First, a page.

Calling everyone who ever cycles around Winnipeg! Now is your time to be heard.
Got a bike path that leads to nowhere? That squeezes into busy lanes of traffic? The Winnipeg Free Press has started a great initiative to identify cycling trouble spots throughout the city. Following a model used by a newspaper in Sweden, they are asking cyclists to submit photos with a description of cycling trouble spots around Winnipeg. They will add it to their interactive map at: http://www.winnipegfreepress.com/multimedia/interactive/Tell-us-where-Winnipegs-problem-cycling-spots-are-303226021.html
Each Monday, starting June 8th, the paper is featuring a specific trouble spot in more depth. This compilation by people who actually cycle these routes adds up to one big group effort to show clearly where improvements are needed.
Here are the top picks to date:
#1. Osborne Street – southbound from Osborne Bridge
The first (and top) stretch of concern goes to Osborne St. just south of the Osborne Bridge through Confusion Corner, the Osborne Underpass and continuing southbound. Read the full story and watch the video: http://www.winnipegfreepress.
#2. Pembina Highway – 500 metre section leading into University of Manitoba and Investors Group Field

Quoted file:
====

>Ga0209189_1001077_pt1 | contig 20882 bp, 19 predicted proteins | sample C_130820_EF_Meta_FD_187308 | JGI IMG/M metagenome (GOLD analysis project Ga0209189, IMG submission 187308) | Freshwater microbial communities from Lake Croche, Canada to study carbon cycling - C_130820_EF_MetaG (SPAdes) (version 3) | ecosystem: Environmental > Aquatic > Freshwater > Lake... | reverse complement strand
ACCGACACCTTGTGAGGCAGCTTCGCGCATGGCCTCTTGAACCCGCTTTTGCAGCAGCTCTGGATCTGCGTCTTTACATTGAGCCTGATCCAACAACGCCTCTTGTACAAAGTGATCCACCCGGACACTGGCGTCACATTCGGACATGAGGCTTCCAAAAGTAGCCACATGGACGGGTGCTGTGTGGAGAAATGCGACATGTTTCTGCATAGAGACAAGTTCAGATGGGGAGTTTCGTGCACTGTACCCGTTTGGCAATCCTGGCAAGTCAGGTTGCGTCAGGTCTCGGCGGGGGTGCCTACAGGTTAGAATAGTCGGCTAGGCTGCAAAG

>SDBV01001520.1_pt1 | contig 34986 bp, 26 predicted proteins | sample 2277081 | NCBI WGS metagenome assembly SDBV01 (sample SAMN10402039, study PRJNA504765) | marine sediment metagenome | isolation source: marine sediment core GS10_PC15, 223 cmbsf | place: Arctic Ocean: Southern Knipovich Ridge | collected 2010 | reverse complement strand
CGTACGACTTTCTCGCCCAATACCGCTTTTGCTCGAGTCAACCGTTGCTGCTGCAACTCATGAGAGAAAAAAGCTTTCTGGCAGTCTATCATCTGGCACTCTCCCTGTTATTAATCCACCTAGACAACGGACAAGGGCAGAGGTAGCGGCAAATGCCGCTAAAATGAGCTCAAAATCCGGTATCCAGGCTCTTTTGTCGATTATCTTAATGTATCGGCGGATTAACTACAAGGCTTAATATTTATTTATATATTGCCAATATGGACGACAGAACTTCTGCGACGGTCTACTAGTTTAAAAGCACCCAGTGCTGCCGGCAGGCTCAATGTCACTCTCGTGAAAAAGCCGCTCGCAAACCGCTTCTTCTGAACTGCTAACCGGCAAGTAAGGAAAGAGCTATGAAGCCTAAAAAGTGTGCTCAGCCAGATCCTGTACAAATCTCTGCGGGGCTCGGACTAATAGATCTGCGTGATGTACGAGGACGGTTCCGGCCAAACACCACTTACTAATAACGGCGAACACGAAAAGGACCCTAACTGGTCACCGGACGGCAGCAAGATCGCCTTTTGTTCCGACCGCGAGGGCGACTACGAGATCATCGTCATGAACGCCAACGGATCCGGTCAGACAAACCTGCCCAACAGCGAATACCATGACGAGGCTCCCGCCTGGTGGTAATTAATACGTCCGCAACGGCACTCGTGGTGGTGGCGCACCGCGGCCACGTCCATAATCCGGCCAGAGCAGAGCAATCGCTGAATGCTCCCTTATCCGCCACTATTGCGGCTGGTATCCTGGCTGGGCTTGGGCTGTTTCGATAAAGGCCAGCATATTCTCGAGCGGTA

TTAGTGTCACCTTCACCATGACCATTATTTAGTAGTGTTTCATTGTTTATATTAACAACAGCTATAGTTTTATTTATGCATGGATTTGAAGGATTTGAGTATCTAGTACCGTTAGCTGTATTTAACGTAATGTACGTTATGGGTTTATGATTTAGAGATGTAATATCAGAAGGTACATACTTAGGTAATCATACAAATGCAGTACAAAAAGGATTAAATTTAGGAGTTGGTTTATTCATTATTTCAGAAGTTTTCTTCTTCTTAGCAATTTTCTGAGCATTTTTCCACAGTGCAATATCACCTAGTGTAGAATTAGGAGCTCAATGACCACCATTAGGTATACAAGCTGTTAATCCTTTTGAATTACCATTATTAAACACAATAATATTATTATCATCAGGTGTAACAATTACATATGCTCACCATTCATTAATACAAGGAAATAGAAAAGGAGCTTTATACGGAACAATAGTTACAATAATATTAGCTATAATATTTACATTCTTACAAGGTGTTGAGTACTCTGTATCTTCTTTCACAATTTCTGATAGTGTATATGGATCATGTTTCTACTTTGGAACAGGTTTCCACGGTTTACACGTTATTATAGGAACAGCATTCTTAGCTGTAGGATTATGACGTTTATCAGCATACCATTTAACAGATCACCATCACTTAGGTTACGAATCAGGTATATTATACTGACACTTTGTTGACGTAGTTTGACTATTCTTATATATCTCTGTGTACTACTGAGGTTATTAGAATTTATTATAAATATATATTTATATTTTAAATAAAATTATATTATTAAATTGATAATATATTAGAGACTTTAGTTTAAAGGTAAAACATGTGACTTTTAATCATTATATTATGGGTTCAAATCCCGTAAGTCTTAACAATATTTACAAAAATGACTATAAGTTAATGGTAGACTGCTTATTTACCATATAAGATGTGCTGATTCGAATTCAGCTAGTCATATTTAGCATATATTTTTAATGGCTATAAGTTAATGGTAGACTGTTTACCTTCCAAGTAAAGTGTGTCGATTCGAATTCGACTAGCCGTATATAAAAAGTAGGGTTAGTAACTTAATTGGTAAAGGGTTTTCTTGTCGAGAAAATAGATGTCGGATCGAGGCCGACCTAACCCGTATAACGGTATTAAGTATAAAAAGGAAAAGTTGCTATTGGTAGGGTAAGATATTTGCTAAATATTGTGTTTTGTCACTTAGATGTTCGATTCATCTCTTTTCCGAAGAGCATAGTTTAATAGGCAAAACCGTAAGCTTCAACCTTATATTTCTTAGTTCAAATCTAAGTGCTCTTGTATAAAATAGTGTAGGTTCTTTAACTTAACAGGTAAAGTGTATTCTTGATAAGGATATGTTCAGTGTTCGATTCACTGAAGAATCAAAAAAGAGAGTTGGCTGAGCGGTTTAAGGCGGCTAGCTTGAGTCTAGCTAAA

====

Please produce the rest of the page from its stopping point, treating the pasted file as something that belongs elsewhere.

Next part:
Probably doesn’t surprise many that this section of Pembina Highway came in as one of the top worst spots for those on a bike. The city would prefer that cyclists take the ‘stadium route’ using Plaza Drive instead of attempting the Bishop Grandin Overpass with its six lanes of motorized traffic. Read the full story and watch the video: http://www.winnipegfreepress.com/local/Stretch-of-Pembina–307320281.html
#3. Assiniboine Avenue to St. Vital
Trying to weave your way from the protected bike lane on Assiniboine Avenue downtown through to St. Vital demonstrates the major connectivity issues in Winnipeg’s cycling and walking network. Read the full story and watch video: http://www.winnipegfreepress.com/local/the-cycling-outside-is-frightful-308953811.html
The need to address gaps in connectivity came through loud and clear in the City’s hopefully-soon-to-be-adopted-and-implemented Pedestrian and Cycling Strategies.
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For more background about this initiative, please visit: http://www.winnipegfreepress.